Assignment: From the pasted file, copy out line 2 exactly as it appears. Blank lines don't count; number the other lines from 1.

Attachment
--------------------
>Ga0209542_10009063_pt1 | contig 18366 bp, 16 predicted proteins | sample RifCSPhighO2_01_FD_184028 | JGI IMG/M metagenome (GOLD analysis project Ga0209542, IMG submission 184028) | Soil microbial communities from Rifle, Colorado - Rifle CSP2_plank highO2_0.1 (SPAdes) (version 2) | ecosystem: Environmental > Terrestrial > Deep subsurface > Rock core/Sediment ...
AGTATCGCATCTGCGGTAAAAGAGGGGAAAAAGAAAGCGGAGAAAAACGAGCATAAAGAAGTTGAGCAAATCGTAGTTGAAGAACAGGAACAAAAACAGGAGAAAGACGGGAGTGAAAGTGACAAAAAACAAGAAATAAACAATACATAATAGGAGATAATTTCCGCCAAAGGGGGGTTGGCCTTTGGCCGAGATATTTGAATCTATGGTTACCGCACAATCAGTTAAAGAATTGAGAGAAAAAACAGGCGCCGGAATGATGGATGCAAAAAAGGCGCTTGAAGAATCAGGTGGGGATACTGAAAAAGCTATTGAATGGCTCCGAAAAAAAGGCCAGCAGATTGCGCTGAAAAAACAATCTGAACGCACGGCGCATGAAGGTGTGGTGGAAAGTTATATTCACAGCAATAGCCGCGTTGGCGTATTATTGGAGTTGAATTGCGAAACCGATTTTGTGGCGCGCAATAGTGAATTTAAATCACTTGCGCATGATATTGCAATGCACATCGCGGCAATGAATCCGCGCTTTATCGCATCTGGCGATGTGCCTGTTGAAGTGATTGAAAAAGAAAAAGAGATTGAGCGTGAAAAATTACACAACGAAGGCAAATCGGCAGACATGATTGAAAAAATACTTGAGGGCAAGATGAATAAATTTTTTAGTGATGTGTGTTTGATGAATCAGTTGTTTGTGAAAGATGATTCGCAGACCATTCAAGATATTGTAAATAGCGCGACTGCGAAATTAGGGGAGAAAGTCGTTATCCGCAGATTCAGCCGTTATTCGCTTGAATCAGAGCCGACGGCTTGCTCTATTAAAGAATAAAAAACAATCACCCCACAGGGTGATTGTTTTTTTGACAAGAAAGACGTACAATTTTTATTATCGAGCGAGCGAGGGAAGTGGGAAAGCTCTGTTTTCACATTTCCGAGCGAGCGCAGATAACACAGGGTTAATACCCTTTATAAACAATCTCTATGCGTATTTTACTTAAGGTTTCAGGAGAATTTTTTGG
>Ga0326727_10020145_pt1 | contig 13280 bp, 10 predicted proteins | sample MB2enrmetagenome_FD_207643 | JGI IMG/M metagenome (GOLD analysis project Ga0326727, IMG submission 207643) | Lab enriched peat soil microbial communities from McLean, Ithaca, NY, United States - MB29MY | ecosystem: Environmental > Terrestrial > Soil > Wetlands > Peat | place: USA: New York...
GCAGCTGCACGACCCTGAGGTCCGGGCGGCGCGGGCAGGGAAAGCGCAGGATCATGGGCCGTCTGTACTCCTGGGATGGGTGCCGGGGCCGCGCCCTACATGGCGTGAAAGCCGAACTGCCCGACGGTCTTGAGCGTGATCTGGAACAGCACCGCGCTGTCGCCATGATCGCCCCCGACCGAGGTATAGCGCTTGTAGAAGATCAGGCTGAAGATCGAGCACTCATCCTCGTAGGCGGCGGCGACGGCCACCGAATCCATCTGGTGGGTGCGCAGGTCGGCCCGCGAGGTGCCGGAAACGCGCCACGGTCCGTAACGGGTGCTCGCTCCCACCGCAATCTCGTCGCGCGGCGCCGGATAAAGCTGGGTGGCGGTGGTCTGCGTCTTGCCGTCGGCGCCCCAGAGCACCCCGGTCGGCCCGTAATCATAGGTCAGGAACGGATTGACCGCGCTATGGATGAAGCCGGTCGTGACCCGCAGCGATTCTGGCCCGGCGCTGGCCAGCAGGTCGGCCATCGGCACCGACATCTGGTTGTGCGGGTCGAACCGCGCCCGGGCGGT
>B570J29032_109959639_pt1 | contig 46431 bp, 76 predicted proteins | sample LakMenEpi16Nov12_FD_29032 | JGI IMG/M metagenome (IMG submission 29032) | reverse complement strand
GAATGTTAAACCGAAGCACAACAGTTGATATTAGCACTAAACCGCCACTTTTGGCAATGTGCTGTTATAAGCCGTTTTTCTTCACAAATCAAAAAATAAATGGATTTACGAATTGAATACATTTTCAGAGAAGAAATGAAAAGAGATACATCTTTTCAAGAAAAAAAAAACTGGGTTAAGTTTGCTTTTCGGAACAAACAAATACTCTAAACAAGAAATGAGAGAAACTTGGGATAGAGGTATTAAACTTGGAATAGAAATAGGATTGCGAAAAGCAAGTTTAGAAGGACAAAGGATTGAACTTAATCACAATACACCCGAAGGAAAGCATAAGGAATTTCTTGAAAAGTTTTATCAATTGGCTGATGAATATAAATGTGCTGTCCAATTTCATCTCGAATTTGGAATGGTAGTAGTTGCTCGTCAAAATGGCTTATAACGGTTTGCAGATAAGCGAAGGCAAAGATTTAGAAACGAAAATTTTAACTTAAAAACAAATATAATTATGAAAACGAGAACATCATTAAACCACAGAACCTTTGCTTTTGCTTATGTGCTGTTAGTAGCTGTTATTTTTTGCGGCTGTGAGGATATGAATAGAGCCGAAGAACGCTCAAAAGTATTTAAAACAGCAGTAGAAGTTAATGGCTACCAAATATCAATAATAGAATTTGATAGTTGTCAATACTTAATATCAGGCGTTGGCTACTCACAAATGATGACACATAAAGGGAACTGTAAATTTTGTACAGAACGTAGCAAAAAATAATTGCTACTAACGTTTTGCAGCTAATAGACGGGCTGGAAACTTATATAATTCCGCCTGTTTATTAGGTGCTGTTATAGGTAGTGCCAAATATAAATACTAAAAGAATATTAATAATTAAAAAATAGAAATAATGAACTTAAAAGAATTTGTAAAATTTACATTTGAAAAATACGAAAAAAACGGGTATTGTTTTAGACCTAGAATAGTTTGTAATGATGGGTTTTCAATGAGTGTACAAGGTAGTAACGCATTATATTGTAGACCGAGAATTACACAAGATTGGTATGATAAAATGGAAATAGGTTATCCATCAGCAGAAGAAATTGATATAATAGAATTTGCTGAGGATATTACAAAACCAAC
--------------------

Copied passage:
AGTATCGCATCTGCGGTAAAAGAGGGGAAAAAGAAAGCGGAGAAAAACGAGCATAAAGAAGTTGAGCAAATCGTAGTTGAAGAACAGGAACAAAAACAGGAGAAAGACGGGAGTGAAAGTGACAAAAAACAAGAAATAAACAATACATAATAGGAGATAATTTCCGCCAAAGGGGGGTTGGCCTTTGGCCGAGATATTTGAATCTATGGTTACCGCACAATCAGTTAAAGAATTGAGAGAAAAAACAGGCGCCGGAATGATGGATGCAAAAAAGGCGCTTGAAGAATCAGGTGGGGATACTGAAAAAGCTATTGAATGGCTCCGAAAAAAAGGCCAGCAGATTGCGCTGAAAAAACAATCTGAACGCACGGCGCATGAAGGTGTGGTGGAAAGTTATATTCACAGCAATAGCCGCGTTGGCGTATTATTGGAGTTGAATTGCGAAACCGATTTTGTGGCGCGCAATAGTGAATTTAAATCACTTGCGCATGATATTGCAATGCACATCGCGGCAATGAATCCGCGCTTTATCGCATCTGGCGATGTGCCTGTTGAAGTGATTGAAAAAGAAAAAGAGATTGAGCGTGAAAAATTACACAACGAAGGCAAATCGGCAGACATGATTGAAAAAATACTTGAGGGCAAGATGAATAAATTTTTTAGTGATGTGTGTTTGATGAATCAGTTGTTTGTGAAAGATGATTCGCAGACCATTCAAGATATTGTAAATAGCGCGACTGCGAAATTAGGGGAGAAAGTCGTTATCCGCAGATTCAGCCGTTATTCGCTTGAATCAGAGCCGACGGCTTGCTCTATTAAAGAATAAAAAACAATCACCCCACAGGGTGATTGTTTTTTTGACAAGAAAGACGTACAATTTTTATTATCGAGCGAGCGAGGGAAGTGGGAAAGCTCTGTTTTCACATTTCCGAGCGAGCGCAGATAACACAGGGTTAATACCCTTTATAAACAATCTCTATGCGTATTTTACTTAAGGTTTCAGGAGAATTTTTTGG